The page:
Additionally, the substrate is formed with a plurality of millichannels on the lower metal for a coolant passing through. However, fabricating the microchannels in the bottom metal of the substrate may relieve some of the residual stress due to removal of the metal. Consequently, the substrate may be deformed.

It is desirable to have a planar substrate for bonding the substrate to the heatsink and the power electronics. Particularly, when the non-planar substrate is bonded to the heatsink at a higher temperature about 250° C., the substrate deforms more and the bond to the heatsink can not be achieved.

Therefore, there is a need for new and improved methods for making millichannel substrate, and cooling device and apparatuses using the millichannel substrate.

BRIEF DESCRIPTION

A substrate for power electronics mounted thereon is provided in accordance with one embodiment of the invention. The substrate comprises a middle ceramic layer having a lower surface and an upper surface, an upper metal layer attached to the upper surface of the middle ceramic layer, and a lower metal layer attached to the lower surface of the middle ceramic layer. The lower metal layer has a plurality of millichannels configured to deliver a coolant for cooling the power electronics, and the millichannels are formed on the lower metal layer prior to attachment to the lower surface of the middle ceramic layer.

A method for making a cooling device is provided in accordance with another embodiment of the invention. The method comprises defining a plurality of millichannels on a first layer and forming a substrate. The forming a substrate comprises attaching the first layer having the millichannels to a lower surface of a second layer, and attaching a third layer to an upper surface of the second layer. The method further comprises attaching the substrate to a base plate so that the first layer is coupled to the base plate, wherein the base plate is configured to cooperate with the substrate to pass a coolant through the millichannels.

An embodiment of the invention further provides a method for making an apparatus having a substrate with millichannel cooling, wherein the step of making the substrate comprises defining a plurality of millichannels on a first layer, attaching the first layer having the millichannels to a lower surface of a second layer, and attaching a third layer to an upper surface of the second layer. The method further comprises attaching the substrate to a base plate so that the first layer is coupled to the base plate, and attaching a power electronics to the third layer. The base plate is configured to cooperate with the substrate to pass a coolant through the millichannels.

BRIEF DESCRIPTION OF THE DRAWINGS

The above and other aspects, features, and advantages of the present disclosure will become more apparent in light of the following detailed description when taken in conjunction with the accompanying drawings in which:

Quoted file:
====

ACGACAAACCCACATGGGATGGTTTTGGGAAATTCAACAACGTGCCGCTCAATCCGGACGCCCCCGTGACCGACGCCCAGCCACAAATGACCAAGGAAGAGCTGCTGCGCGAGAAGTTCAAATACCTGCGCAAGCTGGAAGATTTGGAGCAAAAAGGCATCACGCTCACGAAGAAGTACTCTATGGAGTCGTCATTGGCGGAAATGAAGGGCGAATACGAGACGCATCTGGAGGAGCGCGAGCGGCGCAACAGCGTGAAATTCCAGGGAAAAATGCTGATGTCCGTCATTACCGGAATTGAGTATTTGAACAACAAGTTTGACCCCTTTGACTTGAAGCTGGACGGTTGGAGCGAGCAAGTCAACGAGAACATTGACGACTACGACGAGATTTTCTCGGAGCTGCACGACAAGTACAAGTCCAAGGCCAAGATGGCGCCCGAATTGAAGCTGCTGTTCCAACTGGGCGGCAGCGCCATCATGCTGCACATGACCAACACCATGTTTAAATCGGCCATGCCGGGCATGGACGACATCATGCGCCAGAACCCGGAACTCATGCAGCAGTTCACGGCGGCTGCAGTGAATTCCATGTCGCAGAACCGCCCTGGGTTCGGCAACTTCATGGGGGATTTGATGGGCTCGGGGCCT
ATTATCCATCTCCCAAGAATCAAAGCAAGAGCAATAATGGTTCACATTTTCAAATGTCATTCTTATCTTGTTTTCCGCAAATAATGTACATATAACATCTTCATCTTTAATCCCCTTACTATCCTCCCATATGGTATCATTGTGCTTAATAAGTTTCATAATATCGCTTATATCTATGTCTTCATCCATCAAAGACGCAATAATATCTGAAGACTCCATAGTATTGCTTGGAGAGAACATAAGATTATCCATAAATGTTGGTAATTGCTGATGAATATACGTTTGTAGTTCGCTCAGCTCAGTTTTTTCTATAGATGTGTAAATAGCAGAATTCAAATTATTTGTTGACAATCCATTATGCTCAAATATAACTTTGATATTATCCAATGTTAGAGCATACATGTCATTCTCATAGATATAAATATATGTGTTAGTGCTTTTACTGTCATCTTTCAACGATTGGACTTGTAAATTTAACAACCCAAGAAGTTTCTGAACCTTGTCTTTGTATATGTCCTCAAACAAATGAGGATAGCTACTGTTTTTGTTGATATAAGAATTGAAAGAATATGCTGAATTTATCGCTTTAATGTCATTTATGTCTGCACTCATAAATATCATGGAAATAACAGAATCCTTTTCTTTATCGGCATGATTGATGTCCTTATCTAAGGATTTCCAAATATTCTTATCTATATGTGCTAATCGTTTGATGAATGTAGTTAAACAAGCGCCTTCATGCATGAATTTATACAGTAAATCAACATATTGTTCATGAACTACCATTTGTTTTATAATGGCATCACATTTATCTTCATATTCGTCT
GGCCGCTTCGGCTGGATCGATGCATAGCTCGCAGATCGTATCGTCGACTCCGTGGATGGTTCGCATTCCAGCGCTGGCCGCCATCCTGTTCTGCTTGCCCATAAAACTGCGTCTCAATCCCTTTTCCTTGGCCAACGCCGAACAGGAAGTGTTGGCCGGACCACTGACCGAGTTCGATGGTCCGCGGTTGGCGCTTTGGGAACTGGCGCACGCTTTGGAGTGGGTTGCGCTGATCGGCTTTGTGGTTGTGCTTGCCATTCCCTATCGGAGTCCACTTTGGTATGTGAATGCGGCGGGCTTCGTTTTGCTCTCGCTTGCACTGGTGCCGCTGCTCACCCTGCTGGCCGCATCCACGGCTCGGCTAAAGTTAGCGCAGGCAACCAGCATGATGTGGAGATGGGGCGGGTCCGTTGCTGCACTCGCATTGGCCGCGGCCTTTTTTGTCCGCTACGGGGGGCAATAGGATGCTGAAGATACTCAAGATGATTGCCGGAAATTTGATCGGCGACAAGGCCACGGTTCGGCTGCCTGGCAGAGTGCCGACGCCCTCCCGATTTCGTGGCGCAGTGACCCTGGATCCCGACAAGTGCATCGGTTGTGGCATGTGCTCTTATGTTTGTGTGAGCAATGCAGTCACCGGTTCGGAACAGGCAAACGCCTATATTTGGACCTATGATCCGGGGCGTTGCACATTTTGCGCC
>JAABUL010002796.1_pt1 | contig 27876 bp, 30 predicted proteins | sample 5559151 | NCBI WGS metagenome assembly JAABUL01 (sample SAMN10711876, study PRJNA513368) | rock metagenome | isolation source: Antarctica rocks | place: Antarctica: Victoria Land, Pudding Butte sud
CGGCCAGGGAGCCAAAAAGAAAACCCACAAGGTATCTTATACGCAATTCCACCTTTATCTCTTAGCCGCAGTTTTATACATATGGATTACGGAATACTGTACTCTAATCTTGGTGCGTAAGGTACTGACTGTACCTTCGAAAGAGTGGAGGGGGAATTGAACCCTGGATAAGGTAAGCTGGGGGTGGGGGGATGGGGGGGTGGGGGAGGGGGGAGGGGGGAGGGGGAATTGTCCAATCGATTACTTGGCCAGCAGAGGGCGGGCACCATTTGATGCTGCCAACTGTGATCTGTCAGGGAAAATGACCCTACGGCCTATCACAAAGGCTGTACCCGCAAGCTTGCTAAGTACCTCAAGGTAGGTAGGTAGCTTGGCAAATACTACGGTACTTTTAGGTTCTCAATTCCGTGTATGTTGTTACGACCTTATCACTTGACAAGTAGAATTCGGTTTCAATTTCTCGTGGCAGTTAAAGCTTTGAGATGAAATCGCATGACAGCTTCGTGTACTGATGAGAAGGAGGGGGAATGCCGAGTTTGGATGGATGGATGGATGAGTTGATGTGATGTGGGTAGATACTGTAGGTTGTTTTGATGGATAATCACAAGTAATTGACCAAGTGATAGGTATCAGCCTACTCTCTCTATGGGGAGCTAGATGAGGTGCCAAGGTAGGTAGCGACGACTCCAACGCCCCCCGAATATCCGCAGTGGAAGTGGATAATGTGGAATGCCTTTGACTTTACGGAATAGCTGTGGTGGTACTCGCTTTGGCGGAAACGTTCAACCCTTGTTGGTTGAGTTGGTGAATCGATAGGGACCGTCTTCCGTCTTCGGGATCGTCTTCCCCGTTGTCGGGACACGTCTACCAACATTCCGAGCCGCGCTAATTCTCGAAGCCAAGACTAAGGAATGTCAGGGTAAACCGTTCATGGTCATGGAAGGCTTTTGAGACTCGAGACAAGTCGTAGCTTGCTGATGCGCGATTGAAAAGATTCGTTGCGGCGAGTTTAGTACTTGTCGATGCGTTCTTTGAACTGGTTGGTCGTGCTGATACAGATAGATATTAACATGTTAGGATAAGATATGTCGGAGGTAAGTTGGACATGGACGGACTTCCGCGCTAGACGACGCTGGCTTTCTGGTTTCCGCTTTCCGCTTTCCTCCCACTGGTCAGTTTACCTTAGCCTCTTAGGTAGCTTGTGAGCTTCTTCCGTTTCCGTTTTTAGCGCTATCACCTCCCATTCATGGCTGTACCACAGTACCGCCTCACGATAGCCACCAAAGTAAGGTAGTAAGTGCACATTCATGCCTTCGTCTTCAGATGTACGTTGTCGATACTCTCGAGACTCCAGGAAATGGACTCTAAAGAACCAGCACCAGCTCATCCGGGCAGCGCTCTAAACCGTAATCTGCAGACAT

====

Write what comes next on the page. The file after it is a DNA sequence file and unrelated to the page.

FIG. 1 is a schematic diagram of an apparatus comprising power electronics, a substrate, and a base plate in accordance with one embodiment of the invention;

FIG. 2 is an assembled perspective diagram of the apparatus in accordance with one embodiment of the invention;

FIG. 3 is a perspective diagram of the base plate show in FIG. 2;

FIG. 4 is a planar diagram of the base plate shown in FIG. 3;

FIGS. 5( a)-5(b) are an top view perspective and a bottom view perspective of the substrate shown in FIG. 2;

FIG. 6 is a schematic diagram showing cooperation of a lower layer of the substrate and the base plate;

FIG. 7 is an enlarged schematic diagram showing cooperation of the lower layer and the base plate;

FIG. 8 is a schematic diagram of the lower metal of the substrate in accordance with another embodiment of the invention; and

FIG. 9 is a flowchart for forming the apparatus in accordance with one embodiment of the invention.

DETAILED DESCRIPTION

Various embodiments of the present disclosure are described herein with reference to the accompanying drawings. This description relates generally to methods for making substrates, and cooling devices and apparatuses using millichannel substrates. The description also relates to millichannel substrates and methods for making millichannel substrates.

As illustrated in FIGS. 1-2, an apparatus 10 comprises a base plate 11, a substrate 12 coupled on the base plate 11, and at least one heat source 100, such as power electronics coupled on the substrate 12, together forming a stack configuration. The base plate 11 and the substrate 12 cooperate with each other to direct one or more coolants to cool the heat source 100.

In certain embodiments, non-limiting examples of the coolant comprise de-ionized water and other non-electrically conductive liquids. Non-limiting examples of the power electronics or heat source 100 may include Insulated Gate Bipolar Transistors (IGBT), Metal Oxide Semiconductor Field Effect Transistors (MOSFET), Diodes, Metal Semiconductor Field Effect Transistors (MESFET), and High Electron Mobility Transistors (HEMT). The millichannel substrate embodiments find applications to the power electronics manufactured from a variety of semiconductors, non-limiting examples of which include silicon (Si), silicon carbide (SiC), gallium nitride (GaN), and gallium arsenide (GaAs).

In the arrangement in FIG. 1, the substrate 12 may be attached to the baseplate 11 and the power electronics 100 using a number of techniques, including but not limited to, brazing, bonding, diffusion bonding, soldering, or pressure contact such as clamping, which provides a simple assembly process, which reduces the overall cost of the apparatus 10. As indicated in FIG. 1, in some non-limiting examples, the apparatus 10 may further comprise a first solder 13 configured to attach the low layer 122 to the base plate 11, and a second solder 14 configured to attach the power electronics 100 to the upper layer 121. According to certain applications, the solders 13, 14 may not be employed.